Christian Miner takes us on an incredible and scary journey off the Oregon coast. After being taken downstream in a river current, he was able to get back on the bank dry out his Filson waders and stay warm to fish a couple hours longer.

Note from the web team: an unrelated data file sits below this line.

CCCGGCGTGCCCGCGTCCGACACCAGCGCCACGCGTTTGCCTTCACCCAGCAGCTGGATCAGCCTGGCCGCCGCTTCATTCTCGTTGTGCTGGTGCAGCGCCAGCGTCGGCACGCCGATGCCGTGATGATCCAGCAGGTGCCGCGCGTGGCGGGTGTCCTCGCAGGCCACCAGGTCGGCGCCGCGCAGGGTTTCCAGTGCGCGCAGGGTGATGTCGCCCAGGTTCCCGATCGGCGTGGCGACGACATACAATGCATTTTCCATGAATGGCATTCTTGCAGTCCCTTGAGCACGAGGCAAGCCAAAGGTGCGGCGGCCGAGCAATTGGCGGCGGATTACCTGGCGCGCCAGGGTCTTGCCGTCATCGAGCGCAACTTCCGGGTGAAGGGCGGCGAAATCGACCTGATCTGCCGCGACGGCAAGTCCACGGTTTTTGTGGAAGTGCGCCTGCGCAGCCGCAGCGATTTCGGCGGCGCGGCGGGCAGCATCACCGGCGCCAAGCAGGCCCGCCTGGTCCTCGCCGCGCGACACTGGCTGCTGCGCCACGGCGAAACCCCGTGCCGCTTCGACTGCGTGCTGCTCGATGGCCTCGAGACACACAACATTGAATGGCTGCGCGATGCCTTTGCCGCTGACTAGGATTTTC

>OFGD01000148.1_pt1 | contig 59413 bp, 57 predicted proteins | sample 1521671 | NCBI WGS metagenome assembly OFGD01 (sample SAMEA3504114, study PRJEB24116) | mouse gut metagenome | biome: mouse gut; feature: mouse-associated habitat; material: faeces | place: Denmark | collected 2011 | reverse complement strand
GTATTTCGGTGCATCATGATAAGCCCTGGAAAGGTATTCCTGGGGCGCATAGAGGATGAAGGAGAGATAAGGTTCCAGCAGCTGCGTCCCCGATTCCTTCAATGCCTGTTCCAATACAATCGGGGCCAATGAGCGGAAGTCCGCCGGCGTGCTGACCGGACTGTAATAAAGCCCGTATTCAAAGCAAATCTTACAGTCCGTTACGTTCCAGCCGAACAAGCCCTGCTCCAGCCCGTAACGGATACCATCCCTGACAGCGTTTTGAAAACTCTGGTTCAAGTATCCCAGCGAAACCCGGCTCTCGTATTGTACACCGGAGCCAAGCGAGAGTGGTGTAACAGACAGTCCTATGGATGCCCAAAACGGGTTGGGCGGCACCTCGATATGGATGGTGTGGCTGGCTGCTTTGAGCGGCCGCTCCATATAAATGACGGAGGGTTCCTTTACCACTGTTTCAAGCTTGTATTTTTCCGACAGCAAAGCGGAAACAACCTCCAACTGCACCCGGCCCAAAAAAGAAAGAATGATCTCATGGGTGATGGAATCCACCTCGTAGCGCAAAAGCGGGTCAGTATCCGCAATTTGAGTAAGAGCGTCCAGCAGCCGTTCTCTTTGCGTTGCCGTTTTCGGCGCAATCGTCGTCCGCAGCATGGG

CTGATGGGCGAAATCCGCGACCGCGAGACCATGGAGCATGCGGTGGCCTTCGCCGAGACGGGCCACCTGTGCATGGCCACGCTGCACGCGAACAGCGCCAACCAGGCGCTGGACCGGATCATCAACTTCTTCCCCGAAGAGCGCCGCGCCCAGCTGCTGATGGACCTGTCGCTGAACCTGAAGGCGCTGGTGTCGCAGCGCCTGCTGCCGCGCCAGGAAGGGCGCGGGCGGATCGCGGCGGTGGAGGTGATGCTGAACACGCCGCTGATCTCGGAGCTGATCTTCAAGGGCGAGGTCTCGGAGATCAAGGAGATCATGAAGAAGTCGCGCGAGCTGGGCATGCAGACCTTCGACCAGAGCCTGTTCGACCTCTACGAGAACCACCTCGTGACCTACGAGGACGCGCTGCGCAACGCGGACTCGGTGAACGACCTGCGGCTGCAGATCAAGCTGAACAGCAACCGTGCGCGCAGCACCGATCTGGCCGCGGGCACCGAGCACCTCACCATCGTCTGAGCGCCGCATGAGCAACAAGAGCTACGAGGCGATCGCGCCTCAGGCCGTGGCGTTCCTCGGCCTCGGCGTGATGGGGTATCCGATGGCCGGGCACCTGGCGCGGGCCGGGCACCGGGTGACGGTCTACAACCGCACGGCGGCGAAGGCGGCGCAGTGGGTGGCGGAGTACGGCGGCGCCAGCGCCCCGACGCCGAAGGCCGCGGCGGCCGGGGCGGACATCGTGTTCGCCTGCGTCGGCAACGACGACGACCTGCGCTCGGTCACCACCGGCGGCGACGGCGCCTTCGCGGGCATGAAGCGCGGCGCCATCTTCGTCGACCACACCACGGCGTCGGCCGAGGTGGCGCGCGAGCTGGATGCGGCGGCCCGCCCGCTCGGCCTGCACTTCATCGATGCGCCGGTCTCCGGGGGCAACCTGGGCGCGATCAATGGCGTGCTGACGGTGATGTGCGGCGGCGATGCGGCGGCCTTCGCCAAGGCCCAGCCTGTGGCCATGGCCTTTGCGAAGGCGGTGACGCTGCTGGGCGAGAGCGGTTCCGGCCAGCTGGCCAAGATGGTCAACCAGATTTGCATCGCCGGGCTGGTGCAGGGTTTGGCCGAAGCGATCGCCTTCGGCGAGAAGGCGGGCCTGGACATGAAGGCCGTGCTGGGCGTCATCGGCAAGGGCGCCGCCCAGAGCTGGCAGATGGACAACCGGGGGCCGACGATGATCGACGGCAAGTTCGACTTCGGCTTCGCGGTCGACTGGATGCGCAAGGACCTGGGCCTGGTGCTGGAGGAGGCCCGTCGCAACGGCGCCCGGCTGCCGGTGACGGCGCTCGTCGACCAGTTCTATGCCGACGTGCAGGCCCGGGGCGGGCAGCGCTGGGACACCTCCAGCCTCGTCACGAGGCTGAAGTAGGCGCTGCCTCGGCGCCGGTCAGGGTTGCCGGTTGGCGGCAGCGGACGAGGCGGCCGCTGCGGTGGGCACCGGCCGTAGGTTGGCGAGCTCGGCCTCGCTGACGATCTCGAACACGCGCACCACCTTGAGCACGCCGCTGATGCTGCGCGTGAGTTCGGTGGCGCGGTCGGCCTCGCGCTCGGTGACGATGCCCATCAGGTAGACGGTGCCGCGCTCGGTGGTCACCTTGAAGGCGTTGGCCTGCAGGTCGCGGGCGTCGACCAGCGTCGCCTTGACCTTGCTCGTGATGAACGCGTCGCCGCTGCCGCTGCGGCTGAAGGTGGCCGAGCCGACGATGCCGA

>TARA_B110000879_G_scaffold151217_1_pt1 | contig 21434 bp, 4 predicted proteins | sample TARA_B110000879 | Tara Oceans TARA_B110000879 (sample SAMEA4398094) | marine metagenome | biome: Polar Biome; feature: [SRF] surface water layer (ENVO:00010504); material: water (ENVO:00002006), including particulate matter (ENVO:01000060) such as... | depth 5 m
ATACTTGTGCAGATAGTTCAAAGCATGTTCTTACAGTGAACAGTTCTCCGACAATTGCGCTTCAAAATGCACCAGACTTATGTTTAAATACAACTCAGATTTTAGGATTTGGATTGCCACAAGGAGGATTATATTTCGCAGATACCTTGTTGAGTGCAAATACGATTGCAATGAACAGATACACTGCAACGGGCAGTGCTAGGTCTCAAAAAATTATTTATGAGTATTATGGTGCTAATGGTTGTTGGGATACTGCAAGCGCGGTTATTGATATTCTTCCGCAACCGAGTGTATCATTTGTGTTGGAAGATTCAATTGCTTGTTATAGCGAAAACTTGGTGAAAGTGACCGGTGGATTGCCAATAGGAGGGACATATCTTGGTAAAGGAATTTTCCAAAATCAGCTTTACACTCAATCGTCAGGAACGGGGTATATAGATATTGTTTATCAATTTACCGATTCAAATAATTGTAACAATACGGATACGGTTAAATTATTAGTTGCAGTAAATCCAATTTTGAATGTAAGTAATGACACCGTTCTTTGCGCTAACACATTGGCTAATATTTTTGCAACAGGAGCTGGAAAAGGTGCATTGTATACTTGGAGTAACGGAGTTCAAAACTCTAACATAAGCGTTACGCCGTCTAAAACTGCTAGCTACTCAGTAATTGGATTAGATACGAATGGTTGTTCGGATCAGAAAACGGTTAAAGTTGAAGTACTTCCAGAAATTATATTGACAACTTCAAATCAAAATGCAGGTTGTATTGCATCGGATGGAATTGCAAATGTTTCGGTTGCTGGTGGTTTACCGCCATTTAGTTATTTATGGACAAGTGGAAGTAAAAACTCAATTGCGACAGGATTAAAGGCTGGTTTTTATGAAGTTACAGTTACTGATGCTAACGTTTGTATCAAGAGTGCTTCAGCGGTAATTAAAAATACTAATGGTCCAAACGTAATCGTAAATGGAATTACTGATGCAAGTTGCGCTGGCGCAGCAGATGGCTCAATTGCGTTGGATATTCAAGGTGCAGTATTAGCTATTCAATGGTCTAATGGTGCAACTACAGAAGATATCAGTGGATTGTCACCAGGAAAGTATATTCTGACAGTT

During a steelhead fishing expedition at the Oregon coast in the late winter of 2010 I found myself crossing a rather angry river bend. The late winter/early spring snow melt was sending water down the river with a constant roar. The water and air temperatures matched at a few degrees above freezing, after all it was early march in the Cascade Mountains a few miles from the coast. With each step I took to get closer to the bank, the river current got faster and faster until it began to carry me away. Before falling under and launched downstream, I lunged forward at the last moment and grabbed the root of a tree on the opposite bank. I lost my grip. I grabbed another, and yet another as the river carried me away. Suddenly my Filson Waders began to fill with water, and I knew I was in trouble. With my hand firmly grasping the final root of the tree, exposed by an eroding bank, and laying almost perfectly horizontal from the force of the river pulling me downstream, waders completely filled, I managed one last burst of energy to pull me onto the bank. At last, I felt safe as I managed to trade my last burst of energy for a safe seat on the bank, out of the roaring river flow just below me. But now my worst fear set in, it was near freezing, I was completely soaked, and my truck was miles away. I took my Filson waders off, emptied them and put them back on, and prepared for the chill…the chill that never came. Throughout the entire event my Filson Waders kept me comfortably warm, even completely drenched with near freezing river water. I was able to continue fishing and after a few hours, I was dry….never cold! I’d wear them to work if I could!